What are slugs and what do they do? – Slugs are simply shell-less snails. These slimy creatures are mollusks, vary in size from ¼ inch to 5 inches plus, range from dark black-brown to orange in color, are hermaphroditic (male and female) laying up to 100 eggs or more (spring and summer), and are highly dependent on moisture in the ground and surrounding habitat. The slime trails they leave behind (when moving) become silvery when dry, and is used to identify the presence of slugs (along with holes in the plant’s foliage!). Slugs over-winter as adults, hiding in the ground. In the summer, they hide during the day under garden debris, mulch, rocks, boards, weeds and groundcover, to stay out of the sun and wind. A slug is 80% water, and its slime is 98% water, so cool, dark and damp living conditions are important, and the main reason they feed at night, or during cloudy days. Slugs are especially active after rainfalls or irrigation periods. Slugs (snails) feed on a variety of living plants as well as decaying plant matter. They have chewing mouthparts and cause plant damage by creating large irregularly shaped holes in leaves with tattered edges. They prefer succulent foliage or flowers, seedlings, herbaceous plants, and fruit lying on or close to the ground, etc., but eat anything from garbage to feeding on bones. Hosta are definitely one of their favorite plants!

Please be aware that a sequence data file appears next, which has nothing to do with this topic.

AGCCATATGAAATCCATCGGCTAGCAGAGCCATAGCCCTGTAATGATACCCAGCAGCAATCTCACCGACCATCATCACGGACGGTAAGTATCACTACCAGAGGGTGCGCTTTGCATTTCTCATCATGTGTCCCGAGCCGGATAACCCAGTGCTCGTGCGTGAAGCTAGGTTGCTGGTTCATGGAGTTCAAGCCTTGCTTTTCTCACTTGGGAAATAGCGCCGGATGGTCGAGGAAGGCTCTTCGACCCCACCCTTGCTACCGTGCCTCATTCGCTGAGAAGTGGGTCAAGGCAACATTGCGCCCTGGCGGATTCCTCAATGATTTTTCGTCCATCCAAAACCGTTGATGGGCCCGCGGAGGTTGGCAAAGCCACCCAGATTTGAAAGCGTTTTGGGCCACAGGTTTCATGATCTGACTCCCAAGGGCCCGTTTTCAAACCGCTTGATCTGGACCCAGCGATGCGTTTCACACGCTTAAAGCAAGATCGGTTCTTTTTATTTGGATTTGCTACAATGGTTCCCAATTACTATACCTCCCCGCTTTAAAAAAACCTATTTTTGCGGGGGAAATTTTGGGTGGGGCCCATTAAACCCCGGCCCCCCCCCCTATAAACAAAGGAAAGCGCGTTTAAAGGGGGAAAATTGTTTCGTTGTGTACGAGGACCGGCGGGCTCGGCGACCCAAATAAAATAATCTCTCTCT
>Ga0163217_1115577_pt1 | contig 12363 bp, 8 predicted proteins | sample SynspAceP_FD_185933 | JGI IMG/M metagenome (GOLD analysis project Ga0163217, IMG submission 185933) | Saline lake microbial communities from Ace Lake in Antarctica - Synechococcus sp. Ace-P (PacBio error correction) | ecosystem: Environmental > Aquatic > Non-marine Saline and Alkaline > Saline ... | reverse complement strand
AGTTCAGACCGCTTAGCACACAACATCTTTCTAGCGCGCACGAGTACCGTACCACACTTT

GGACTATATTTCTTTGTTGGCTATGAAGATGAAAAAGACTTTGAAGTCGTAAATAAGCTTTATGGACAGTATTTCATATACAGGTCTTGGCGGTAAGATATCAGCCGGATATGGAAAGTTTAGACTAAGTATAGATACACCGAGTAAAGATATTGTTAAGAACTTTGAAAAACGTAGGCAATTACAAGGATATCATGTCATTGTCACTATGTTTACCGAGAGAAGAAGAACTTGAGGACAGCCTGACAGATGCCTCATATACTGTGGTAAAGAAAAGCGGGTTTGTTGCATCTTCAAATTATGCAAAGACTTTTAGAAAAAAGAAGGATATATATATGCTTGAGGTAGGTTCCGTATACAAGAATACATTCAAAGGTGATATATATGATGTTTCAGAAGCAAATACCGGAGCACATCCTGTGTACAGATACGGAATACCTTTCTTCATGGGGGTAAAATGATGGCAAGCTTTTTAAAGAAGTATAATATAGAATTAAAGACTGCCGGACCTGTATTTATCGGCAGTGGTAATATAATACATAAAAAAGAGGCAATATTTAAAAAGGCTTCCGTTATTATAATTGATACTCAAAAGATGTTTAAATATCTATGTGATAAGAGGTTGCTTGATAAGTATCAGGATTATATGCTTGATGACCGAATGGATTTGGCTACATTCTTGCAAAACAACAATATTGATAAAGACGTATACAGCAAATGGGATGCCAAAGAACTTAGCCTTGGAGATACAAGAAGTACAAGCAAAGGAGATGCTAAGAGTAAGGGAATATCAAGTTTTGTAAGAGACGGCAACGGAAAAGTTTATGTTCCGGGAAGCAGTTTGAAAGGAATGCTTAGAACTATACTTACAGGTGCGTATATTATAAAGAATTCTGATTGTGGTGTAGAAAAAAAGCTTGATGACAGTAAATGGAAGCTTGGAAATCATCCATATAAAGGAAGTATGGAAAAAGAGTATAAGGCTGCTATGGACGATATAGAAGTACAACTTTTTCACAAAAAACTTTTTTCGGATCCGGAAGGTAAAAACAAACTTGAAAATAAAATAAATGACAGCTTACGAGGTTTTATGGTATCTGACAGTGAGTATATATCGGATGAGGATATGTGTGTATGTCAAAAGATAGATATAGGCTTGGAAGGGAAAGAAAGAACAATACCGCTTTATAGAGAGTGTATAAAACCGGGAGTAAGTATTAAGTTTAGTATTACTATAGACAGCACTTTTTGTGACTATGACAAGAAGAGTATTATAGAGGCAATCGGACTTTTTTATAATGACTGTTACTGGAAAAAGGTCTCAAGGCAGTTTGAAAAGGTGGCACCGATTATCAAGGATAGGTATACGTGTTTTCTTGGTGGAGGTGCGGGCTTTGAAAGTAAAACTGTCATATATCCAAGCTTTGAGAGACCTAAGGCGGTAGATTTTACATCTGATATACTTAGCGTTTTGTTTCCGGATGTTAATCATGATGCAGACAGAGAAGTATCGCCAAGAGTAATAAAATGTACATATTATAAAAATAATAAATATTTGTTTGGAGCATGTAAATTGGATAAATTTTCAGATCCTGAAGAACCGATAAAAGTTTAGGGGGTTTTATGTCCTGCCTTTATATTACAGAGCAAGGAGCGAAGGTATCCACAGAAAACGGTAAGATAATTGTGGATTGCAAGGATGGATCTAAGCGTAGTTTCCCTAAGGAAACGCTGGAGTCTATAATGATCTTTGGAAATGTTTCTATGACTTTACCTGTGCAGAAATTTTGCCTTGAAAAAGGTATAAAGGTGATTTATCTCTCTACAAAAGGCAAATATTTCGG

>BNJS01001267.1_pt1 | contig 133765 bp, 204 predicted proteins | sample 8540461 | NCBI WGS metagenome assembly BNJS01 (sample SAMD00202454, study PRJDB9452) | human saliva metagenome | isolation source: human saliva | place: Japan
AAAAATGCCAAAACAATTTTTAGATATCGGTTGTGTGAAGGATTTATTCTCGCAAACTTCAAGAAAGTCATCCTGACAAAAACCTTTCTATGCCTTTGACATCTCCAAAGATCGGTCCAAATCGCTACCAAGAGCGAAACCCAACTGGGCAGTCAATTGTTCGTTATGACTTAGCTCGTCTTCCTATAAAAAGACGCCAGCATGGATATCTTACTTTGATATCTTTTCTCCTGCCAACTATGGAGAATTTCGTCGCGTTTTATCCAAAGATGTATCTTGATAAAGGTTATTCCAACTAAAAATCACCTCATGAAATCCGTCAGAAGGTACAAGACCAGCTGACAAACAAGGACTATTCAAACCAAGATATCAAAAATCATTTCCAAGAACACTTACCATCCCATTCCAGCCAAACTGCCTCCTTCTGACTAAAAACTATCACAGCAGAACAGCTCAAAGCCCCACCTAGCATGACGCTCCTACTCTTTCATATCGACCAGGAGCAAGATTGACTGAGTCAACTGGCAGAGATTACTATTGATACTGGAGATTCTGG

How can I control Slugs in my garden? – There are several ways to help control slug populations, and in most cases, a combination of methods works best. Cultural Controls: Eliminate places where slugs can hide, like stones, debris, weeds, and heavy mulches, and try to use plants less susceptible to slug damages. Open up the areas to more sunlight and airflow, which slugs do not like. Handpicking: Have a ‘Slugfest’ to see who can pick the most slugs. Pick at night with a flashlight in hand. This is effective if done on a regular basis. Water the area before picking to entice the slugs out. Trapping: Inverted melon rinds or grapefruit halves make excellent traps. Scrape off the accumulated slugs daily and destroy them. Beer-baited traps work nicely. Use empty tuna cans, place in the ground around plants and fill with beer (non alcoholic beer works best). Slugs are attracted to the beer, fall in the can and drown. Empty and refill with beer as needed. Barriers: Copper barriers around beds will keep slugs from entering. Using coarse sand, crushed egg shells, or used coffee grounds around desirable plants creates a border to help keep slugs out. Sprinkling the soil and or foliage with Diatomaceous Earth acts as a barrier; when slugs crawl across it, they are sliced and dehydrate. Even using pine straw for mulch seems to deter slug populations. And although results can be mixed, some herbs have worked as natural slug repellents, including anise, lavender, rue, wormwood, mints, cilantro, tansy, and lemon balm. Baits: Slug baits are probably the most consistent method of slug control, but not all are labeled for around edibles. Covered containers or bait traps can be used to minimize poisoning concerns. (Cut a 2 liter pop bottle in half and then invert the top part into the bottom part to create a no escape entryway into this homemade trap. Put your baits inside the container, which now protects it from the kids and wildlife.) Bonide’s Slug Magic or Espoma’s Slug & Snail Control are all natural based slug baits, less toxic / much safer, and can be used around children, pets, wildlife, the garden, etc. Natural Enemies: Slugs have natural enemies, including ducks, geese, chickens, snakes, toads, turtles, birds, beetles, spiders, ants, harvestmen and firefly larvae. Invite these guys to your slugfest! *Always read and follow the label / directions on each recommended product before use. Actual slug control will vary due to many factors, and rarely is there ever 100% control. We do not recommend the use of salt in or on top of the soil for slug control. [Resources include OSU Extension Service]